The singing chops of the featured performers in “Duets” range from peaks to valleys in terms of quality. But to be fair, so did the singing in “Once More.” Rather than indict the weaker singers, let’s focus the praise on the more talented ones. For starters, Darren Criss as the Music Man (who don’t we just call him that from now on?) has plenty of musical theater bonafides and lends a sense of charm and bon vivant flair to his villain-of-the-week role. Even if the character ultimately turns out to be a pale clone of the Mr. Mxyzptlk that appeared in Supergirl a few weeks back, it’s nice to see a villain on The Flash who’s actually interesting for a change (Grodd excepted, of course).
Also, this episode emphasizes its assets and put its experienced musical performers to the forefront. Aside from regular cast member Jesse L. Martin (Rent), the show also imports Victor Garber (Godspell) and John Barrowman (Anything Goes) from other CW Arrowverse shows to pull much of the musical weight. The scene in which the three men sing “More I Cannot Wish You,” a song from the musical Guys and Dolls, is an aural highlight.
Of course, it wouldn’t be an episode of The Flash if there weren’t some nagging plot and character inconsistencies (a problem that’s increasingly becoming true for Supergirl as well). For starters, it’s fairly odd that Mon-El didn’t join Kid Flash, Vibe and Martian Manhunter in taking down MM, particularly after Mon threatened to beat him up earlier in the episode. On the bright side, it’s nice to see Kid Flash get over the mental trauma he suffered last episode, particularly since I wasn’t a fan of sidelining him in the first place. That said, it was a sudden way to wrap up what initially looked to be a protracted storyline about Wally’s mental trauma. Finally, it’s clear that The Flash showrunners will use Cisco’s vibing powers indiscriminately to write themselves out of any storytelling corner they find themselves in. If Vibe was able all along to access the Music-verse Barry and Kara are trapped in, then why not just do that in the first place rather than wait for them to get shot and nearly die?!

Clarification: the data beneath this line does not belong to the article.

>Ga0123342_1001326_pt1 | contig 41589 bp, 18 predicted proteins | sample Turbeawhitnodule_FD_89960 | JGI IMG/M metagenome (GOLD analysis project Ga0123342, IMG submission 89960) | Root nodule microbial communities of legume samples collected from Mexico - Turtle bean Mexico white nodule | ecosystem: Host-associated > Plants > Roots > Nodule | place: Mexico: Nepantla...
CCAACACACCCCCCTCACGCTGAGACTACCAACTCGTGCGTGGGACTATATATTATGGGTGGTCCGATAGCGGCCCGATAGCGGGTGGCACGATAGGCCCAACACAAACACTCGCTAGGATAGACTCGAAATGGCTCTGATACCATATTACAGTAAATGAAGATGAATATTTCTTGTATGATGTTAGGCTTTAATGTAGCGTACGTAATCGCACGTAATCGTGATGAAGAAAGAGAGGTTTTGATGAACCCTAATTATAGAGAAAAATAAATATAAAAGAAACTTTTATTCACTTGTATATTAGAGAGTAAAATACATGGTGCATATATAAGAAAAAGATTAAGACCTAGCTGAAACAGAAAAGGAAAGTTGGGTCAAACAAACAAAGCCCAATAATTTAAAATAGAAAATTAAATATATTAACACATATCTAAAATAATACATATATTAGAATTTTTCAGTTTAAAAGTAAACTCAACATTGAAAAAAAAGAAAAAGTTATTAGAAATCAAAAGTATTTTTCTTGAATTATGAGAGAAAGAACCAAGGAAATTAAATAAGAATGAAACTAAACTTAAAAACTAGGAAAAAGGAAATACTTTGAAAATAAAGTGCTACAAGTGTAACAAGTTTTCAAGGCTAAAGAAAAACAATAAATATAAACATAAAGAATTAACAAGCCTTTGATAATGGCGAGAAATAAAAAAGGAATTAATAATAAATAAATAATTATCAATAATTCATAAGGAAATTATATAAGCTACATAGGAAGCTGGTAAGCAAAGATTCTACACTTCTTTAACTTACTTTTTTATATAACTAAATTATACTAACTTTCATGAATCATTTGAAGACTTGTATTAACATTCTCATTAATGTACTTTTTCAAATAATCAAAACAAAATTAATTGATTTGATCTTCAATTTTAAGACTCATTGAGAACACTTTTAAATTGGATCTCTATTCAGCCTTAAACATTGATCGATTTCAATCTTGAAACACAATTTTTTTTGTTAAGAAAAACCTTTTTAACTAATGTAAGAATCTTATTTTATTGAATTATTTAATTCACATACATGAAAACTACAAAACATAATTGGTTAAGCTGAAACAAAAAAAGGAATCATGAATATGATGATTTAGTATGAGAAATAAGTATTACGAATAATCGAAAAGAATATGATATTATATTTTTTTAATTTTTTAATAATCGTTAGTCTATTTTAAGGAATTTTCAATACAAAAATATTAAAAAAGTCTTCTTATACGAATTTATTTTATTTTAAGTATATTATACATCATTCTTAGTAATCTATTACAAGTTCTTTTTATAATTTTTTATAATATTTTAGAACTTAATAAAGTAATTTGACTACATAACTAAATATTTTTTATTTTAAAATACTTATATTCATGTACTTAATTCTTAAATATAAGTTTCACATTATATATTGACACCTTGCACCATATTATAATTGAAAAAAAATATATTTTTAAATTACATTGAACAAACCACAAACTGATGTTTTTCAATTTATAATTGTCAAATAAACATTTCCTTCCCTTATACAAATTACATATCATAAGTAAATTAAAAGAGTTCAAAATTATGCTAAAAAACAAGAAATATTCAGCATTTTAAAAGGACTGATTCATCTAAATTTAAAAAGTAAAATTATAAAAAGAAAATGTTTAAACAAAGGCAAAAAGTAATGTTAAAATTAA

MM’s capture by the three heroes seemed too conveniently easily at first but it becomes apparent that he wanted to be captured so that he could teach both Kara and Barry (and their respective paramours) about the importance of love. If that wasn’t groan inducing enough, it actually works as both heroes romantically reunite with their lovers. The development is particularly troubling in the case of Supergirl, who had every reason to be upset by Mon-El’s gaslighting and shouldn’t have been nearly as quick to take him back. It’s especially odd that this development didn’t at least happen on her own show, but rather The Flash. The Barry-Iris reunion feels a bit less contrived—probably because their break-up was more so—but to have Barry re-engaged to Iris and to have her re-accept seemed like another false step in the depiction of their relationship. Are they just fated to be a couple of romantic yo-yo’s in terms of the back-and-forth between acceptance and rejection? These reconciliations add a sour final note to what was otherwise a silly yet fun episode.